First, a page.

CHILD TWO: Today, the curtain isn’t down. I can see the street.

ARLEKIN (notices, with his face pressed against the glass. He’s kindlier and has put on weight now.)

CHILD TWO: Our old Arlekin… Look!

CHILD ONE: You came, Arlekin! Let’s play!

ARLEKIN: Let’s. Shhhhhh, I came, only smoke. (Puts a finger to his lips). Hush, Hush. You’ve got a Jew on your roof.

CHILD ONE: His nose doesn’t look broken off at all.

CHILD TWO: God healed his nose in the Kingdom of Heaven. Maybe he wants to come to the nursery. Arlekin, won’t you come through the window?

ARLEKIN: I’m very good here. I have the whole windowsill to myself. I’ve brought something. (He reaches into his bag and withdraws many paper chickens.)

CHILDREN: Ka-ka-re-ku! Ka-ka-re-ku!

ARLEKIN: Ka-ka-re-ku! I was far, far away.

CHILD ONE: We thought that you were under the dresser, but you were thrown out. Isn’t it scary outside, Arlekin?

ARLEKIN: No. The lanterns wink at me. The gas burners dance like my bells.

CHILD TWO: You have a snowflake melting on your nose. Aren’t you cold?

ARLEKIN: Before, I was chilly, but now I’m warm here.

CHILD ONE: How I want to let Arlekin in through the window! Shouldn’t we open the window just in case?

CHILD TWO: I’m a little scared.

(The MOTHER’s footsteps are heard. She enters.)

CHILD ONE: Mamma, Mamma! Arlekin came over! There he is! Standing there in the window! We would very much like to call him in to warm up!

(The MOTHER steps with the lamp in her arms over to the window. The pale face of ARLEKIN is pressed up against the glass, expressing suffering. He disappears.)

CHILD TWO: Aww. He got scared and ran off! Arlekin, can you believe it? Mamma, you really scared him! How rotten!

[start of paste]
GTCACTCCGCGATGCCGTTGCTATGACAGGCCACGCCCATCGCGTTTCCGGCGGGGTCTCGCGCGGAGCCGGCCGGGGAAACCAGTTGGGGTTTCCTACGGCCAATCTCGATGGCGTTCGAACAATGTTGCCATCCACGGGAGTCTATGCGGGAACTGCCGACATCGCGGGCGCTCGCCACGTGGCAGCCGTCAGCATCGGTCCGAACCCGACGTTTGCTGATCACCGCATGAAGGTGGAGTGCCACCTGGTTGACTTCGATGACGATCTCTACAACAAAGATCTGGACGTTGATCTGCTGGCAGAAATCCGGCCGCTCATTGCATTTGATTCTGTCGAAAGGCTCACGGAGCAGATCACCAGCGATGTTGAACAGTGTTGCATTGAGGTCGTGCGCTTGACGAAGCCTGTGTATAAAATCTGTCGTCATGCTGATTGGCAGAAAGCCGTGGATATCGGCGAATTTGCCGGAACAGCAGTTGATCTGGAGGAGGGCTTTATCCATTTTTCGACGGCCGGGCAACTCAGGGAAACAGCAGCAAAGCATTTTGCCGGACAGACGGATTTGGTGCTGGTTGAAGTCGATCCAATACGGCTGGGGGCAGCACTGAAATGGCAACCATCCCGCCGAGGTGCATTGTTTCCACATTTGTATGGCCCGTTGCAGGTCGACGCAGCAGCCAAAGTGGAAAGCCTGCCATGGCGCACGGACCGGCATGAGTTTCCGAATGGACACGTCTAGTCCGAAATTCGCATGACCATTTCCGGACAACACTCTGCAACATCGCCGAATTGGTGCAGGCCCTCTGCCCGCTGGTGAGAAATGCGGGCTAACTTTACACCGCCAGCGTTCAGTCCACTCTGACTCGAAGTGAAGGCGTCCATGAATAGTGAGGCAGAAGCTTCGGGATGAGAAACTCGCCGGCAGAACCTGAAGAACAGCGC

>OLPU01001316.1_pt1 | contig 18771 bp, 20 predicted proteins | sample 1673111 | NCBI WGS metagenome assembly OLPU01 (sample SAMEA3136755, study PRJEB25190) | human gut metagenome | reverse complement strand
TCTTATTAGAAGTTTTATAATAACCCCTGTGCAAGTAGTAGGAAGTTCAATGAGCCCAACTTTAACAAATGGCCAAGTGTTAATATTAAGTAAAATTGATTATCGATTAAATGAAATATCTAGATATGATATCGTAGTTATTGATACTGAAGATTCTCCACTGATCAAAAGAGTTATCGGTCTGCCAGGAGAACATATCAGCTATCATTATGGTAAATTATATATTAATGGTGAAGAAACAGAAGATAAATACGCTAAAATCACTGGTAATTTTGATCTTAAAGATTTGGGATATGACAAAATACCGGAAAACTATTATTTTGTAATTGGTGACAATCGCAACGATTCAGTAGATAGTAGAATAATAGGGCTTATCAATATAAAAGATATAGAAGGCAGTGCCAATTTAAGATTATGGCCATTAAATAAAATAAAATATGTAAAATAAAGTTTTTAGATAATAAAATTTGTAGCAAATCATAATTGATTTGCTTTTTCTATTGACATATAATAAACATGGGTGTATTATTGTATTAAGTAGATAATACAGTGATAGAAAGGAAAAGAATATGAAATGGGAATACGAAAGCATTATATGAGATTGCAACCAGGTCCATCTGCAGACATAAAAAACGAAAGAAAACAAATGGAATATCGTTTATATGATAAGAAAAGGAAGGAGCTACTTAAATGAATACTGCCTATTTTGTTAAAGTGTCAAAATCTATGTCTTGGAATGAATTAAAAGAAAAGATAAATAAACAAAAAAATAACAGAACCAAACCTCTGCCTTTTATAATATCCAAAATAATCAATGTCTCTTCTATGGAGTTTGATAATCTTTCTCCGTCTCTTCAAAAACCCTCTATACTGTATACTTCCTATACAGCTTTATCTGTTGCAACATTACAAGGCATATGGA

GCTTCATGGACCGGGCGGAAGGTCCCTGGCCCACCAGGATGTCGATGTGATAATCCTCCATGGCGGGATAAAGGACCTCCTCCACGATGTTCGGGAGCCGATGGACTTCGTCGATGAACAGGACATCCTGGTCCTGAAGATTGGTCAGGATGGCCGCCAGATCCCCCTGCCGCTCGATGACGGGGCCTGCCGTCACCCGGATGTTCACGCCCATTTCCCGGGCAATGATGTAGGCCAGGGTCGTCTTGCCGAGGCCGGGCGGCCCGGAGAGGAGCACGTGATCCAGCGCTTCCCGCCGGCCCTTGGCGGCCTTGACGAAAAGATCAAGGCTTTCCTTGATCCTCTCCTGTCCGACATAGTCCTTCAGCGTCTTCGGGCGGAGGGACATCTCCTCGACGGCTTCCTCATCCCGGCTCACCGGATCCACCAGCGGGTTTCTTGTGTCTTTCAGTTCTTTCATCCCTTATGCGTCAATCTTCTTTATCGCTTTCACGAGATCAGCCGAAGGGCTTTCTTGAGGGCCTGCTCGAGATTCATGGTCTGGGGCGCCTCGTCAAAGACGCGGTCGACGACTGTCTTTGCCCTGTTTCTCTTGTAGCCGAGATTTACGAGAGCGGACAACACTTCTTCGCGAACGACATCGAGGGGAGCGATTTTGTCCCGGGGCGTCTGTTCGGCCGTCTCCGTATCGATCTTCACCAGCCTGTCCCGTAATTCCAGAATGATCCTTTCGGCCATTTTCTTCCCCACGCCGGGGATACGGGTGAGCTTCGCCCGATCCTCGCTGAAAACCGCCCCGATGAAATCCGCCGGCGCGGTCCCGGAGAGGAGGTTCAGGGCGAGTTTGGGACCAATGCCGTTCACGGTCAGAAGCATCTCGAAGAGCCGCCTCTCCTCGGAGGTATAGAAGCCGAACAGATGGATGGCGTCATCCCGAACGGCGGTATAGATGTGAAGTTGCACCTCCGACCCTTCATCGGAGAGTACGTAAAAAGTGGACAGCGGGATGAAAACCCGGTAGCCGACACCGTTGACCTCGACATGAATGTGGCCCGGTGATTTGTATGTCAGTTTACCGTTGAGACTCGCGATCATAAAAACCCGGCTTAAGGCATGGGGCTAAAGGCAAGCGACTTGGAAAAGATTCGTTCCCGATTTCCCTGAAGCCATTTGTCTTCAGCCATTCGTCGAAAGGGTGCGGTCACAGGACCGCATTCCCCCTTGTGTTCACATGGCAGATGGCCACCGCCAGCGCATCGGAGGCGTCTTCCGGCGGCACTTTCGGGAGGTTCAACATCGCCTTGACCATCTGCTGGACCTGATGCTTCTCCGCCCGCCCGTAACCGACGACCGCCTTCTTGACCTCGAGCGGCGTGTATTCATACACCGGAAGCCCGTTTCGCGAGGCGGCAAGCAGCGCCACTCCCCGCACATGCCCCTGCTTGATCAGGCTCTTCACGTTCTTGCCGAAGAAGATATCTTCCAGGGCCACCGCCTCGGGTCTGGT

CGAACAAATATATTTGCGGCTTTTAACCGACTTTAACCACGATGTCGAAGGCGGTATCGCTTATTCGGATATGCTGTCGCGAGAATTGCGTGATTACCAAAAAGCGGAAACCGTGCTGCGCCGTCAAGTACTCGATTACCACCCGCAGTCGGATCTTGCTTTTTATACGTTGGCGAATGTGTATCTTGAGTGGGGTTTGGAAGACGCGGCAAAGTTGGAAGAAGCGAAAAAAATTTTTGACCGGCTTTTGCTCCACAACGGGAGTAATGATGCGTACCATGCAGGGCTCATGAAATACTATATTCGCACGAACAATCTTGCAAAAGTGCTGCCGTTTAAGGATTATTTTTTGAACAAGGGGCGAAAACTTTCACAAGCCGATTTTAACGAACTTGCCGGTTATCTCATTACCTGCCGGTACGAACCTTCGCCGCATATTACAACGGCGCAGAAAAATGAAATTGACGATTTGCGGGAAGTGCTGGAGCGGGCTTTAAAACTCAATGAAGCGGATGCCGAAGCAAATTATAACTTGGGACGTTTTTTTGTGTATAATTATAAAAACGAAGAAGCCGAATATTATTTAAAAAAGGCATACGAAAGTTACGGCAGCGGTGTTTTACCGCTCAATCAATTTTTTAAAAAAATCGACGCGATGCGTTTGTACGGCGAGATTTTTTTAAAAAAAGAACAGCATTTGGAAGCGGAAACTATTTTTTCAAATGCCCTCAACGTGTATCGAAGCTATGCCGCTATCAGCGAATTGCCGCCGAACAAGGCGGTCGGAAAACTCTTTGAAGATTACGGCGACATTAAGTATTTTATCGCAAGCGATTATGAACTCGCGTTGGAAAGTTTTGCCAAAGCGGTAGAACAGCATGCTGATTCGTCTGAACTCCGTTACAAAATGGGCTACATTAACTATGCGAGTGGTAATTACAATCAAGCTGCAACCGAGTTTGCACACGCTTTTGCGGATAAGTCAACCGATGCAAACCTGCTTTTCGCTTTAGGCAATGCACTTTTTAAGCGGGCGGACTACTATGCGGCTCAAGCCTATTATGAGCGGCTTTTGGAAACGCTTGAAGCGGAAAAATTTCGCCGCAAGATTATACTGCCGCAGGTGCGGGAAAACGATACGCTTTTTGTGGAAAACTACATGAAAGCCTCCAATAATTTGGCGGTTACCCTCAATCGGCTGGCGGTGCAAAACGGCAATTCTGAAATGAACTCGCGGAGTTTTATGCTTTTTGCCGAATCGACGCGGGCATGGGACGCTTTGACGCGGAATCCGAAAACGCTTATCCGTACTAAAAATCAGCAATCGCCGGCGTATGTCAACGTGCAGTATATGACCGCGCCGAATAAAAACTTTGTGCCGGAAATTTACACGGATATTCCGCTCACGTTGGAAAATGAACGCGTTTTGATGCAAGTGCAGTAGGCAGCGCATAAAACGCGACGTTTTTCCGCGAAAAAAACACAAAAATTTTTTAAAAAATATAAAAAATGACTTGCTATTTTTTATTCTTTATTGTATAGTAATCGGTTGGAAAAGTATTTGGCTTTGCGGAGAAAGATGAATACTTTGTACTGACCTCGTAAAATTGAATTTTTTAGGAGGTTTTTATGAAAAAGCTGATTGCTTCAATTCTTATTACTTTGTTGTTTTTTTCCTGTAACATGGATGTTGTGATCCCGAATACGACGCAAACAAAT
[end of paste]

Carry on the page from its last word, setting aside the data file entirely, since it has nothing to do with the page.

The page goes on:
Scene Three

Outside. Crowd. ARLEKIN.

ARLEKIN: Guide me. I’m lost.

COURTESAN: Getting lost doesn’t mean dancing in the middle of the street!

ARLEKIN (puffing up): Maybe, I dance, and then I get lost, my little kitten.
(In a different tone) I got lost. It’s very hard to find one’s way in these dark streets. Ah, here. I can show you some tricks.
(He takes out a handful of heavenly stars from his pocket and throws them in the air.)
They will fly now, like swallows, near the sky!
(The stars fall on the ground and lie there.)

CROWD (laughs)

ARLEKIN: (shyly smiling)


ARLEKIN: Today and tomorrow, you are eating cutlets and peas. I am cold. (He turns away.)
If you want, I’ll dance for you!

PASSERBY: Never. Kindly, never.

VOICE FROM THE CROWD: Dance! Go on, Arlekin! Give us a show!

ARLEKIN: I can’t. I am chilly.

CROWD (laughs)

VOICE FROM THE CROWD: This rope runner, running away from the circus! A vagrant dog! A curious figure! Rather pathetic!

ARLEKIN: You’re making me bald.

VOICE FROM THE CROWD: His paleness is really depraved! Such paleness is shameful!

ARLEKIN: Walk on down the road! I am frozen still. I am sick!

CROWD (laughs)

ARLEKIN: I am sorry, my most respectable audience. While dancing, I lost a boot off my foot! I realize that this is very indecent. Please forgive me.

VOICE OF A WOMAN (shrieking): Jackanape! He is fooling us! His boots are intact.

ARLEKIN: Help me, please, to find my boot. I humbly ask you. (Reciting oblivious.)
I daydreamed of Minona. She is a picture. She comes to the call of Arlekin.

(Someone from the audience cannot take it any longer and gets on stage with ARLEKIN.)

RESPECTABLY AGED GENTLEMAN FROM THE AUDIENCE: Allow me. Listen to me, dear fellow. Stop. Understand, that you, with your difference, are here on a most ordinary evening, right on the main street, and that you are out of place.

ARLEKIN (disappears completely)


Note About Contributor(s)

Elena Guro

Elena Guro (1877 – 1913) was a Russian painter, poet, prose writer, and painter. Along with Aleksei Kruchyonikh and Velimir Khlebnikov (with whom she co-published several works), she was one of the originators of the Russian futurist movement. She was classically educated and was familiar with German and French literature. She is most known for her visual art, which displays many of the stylistic features of futurism. However, her writing has elements of both futurism and symbolism. She was one of, if not the only woman in her art and literary circles. She married artist Mikhail Matyushin. She died of leukemia in the estate she inherited from her father in Finland.

James Richie

James Richie is a translator from Madison, Wisconsin. He holds a Master of Arts in Language, Literature, and Translation from the University of Wisconsin-Milwaukee. He translates works from Spanish, Italian, and Russian into English. His translations have appeared in Ezra: An Online Journal of Translation, and Four Centuries: Russian Poetry in Translation.